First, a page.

Introduction: Reading Foucault in the Postcolonial Present



This book emerges from a fundamental discontent that the three of us share with the politics of Foucault-inspired scholarship. Foucault’s works have had a massive influence on postcolonial literatures, particularly in political theory, literary criticism and historiography, in recent years, and many of the authors of this book have themselves made significant contributions to that influence. But while Foucault’s thought has been inspirational for the interrogation of colonial biopolitics, as well as governmental rationalities concerned with development in the postcolonial era, his works have too often failed to inspire studies of the forms of political subjectivity that such regimes of power incite. Instead they have been used to stoke the myth of the inevitability of the decline of collective political subjects, often describing an increasingly limited horizon of political possibilities and provoking disenchantment with the political itself. Worse, they have been the target of a morose criticism for their apparent inabilities to have addressed spaces outside the Western world ( Chaps. 2 and  3). And worse still, they have been used to displace our understanding and recognition of the brutality and exploitative nature of colonial and every other form of biopolitics: the war, killing and multiple forms of violence without which it would not have been possible ( Chap. 3).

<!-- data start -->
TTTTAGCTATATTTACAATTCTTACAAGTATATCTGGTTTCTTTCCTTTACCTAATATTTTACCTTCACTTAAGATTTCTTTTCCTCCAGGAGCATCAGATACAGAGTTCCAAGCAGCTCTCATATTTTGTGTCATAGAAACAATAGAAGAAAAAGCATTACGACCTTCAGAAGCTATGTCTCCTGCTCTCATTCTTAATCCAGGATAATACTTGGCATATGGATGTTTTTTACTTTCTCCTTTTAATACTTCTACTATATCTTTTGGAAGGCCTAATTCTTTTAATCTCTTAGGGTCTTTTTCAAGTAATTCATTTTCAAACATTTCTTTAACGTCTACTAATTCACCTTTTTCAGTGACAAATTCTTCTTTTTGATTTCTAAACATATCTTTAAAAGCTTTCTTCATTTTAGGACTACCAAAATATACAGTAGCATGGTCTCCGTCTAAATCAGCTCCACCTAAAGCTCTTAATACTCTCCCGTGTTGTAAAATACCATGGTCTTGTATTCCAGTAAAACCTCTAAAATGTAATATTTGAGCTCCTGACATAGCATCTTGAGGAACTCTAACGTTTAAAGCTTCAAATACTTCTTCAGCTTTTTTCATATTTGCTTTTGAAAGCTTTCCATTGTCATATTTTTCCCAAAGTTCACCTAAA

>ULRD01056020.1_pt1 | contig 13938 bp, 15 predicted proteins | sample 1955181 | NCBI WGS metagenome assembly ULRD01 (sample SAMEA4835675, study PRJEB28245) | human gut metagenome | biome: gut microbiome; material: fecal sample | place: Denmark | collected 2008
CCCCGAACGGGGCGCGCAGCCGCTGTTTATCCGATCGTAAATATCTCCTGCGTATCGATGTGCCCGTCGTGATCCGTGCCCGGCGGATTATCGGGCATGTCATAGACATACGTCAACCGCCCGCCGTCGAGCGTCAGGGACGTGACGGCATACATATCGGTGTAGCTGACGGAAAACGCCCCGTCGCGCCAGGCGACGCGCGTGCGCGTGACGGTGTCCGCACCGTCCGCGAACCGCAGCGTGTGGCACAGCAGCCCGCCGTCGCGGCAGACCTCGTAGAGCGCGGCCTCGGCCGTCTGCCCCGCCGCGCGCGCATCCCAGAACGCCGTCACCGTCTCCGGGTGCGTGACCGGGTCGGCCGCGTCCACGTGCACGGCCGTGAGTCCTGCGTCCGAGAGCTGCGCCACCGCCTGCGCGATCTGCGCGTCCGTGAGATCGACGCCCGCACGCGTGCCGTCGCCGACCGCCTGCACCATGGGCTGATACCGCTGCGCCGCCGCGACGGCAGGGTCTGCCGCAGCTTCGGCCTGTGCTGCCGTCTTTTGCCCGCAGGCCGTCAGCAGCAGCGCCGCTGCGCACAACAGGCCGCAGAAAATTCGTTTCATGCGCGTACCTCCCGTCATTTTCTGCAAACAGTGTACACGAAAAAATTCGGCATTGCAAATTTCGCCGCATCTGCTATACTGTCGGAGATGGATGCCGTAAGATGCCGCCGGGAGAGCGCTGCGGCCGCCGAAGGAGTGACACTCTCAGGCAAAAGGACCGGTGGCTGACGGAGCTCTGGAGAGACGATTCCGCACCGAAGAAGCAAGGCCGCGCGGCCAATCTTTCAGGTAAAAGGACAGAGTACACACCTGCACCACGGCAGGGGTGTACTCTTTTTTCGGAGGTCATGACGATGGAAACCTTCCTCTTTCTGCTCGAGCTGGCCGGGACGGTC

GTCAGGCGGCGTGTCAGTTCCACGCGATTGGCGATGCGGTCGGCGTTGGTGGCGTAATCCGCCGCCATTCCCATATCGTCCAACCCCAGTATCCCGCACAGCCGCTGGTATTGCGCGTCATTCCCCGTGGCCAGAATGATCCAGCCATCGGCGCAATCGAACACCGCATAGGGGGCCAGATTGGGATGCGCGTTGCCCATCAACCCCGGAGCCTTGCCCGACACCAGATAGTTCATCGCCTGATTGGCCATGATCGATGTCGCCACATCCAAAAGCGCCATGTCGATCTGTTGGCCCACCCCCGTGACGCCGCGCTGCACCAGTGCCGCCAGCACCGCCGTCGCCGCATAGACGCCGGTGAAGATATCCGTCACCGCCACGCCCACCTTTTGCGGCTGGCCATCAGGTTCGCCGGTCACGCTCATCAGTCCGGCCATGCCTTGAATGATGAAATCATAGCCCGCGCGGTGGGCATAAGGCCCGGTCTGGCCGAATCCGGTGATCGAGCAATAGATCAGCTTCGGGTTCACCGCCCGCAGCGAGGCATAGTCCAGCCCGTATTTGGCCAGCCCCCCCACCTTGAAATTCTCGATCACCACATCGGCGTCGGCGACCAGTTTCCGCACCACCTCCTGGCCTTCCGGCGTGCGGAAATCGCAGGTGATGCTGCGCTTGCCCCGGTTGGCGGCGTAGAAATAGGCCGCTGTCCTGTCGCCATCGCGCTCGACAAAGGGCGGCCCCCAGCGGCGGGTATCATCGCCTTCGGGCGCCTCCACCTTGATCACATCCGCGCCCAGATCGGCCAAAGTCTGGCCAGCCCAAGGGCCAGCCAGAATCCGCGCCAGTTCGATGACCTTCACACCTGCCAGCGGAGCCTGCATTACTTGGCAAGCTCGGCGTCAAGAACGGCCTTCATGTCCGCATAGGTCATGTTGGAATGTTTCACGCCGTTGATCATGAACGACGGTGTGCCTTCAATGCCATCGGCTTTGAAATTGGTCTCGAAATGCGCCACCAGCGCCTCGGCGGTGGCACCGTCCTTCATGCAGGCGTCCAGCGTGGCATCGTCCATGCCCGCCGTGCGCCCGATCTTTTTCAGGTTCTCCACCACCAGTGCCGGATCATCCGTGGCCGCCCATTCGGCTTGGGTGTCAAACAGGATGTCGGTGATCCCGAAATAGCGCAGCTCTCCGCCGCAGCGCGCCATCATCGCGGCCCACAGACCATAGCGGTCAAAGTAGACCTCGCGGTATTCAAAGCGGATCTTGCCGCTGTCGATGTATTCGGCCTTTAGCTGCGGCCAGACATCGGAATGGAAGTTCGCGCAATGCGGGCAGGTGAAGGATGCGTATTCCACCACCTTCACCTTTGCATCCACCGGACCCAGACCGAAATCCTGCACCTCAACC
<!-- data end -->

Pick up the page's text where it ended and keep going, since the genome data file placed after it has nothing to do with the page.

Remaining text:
Arab World Political Subjectivity Political Subject Governmental Rationality Psychic Life 
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Copyright information

© Springer India 2013

Authors and Affiliations

  • Sandro Mezzadra
    • 1
  • Julian Reid
    • 2
  • Ranabir Samaddar
    • 3
  1. 1.University of BolognaBolognaItaly
  2. 2.University of LaplandLaplandFinland
  3. 3.Mahanirban Calcutta Research GroupKolkataIndia

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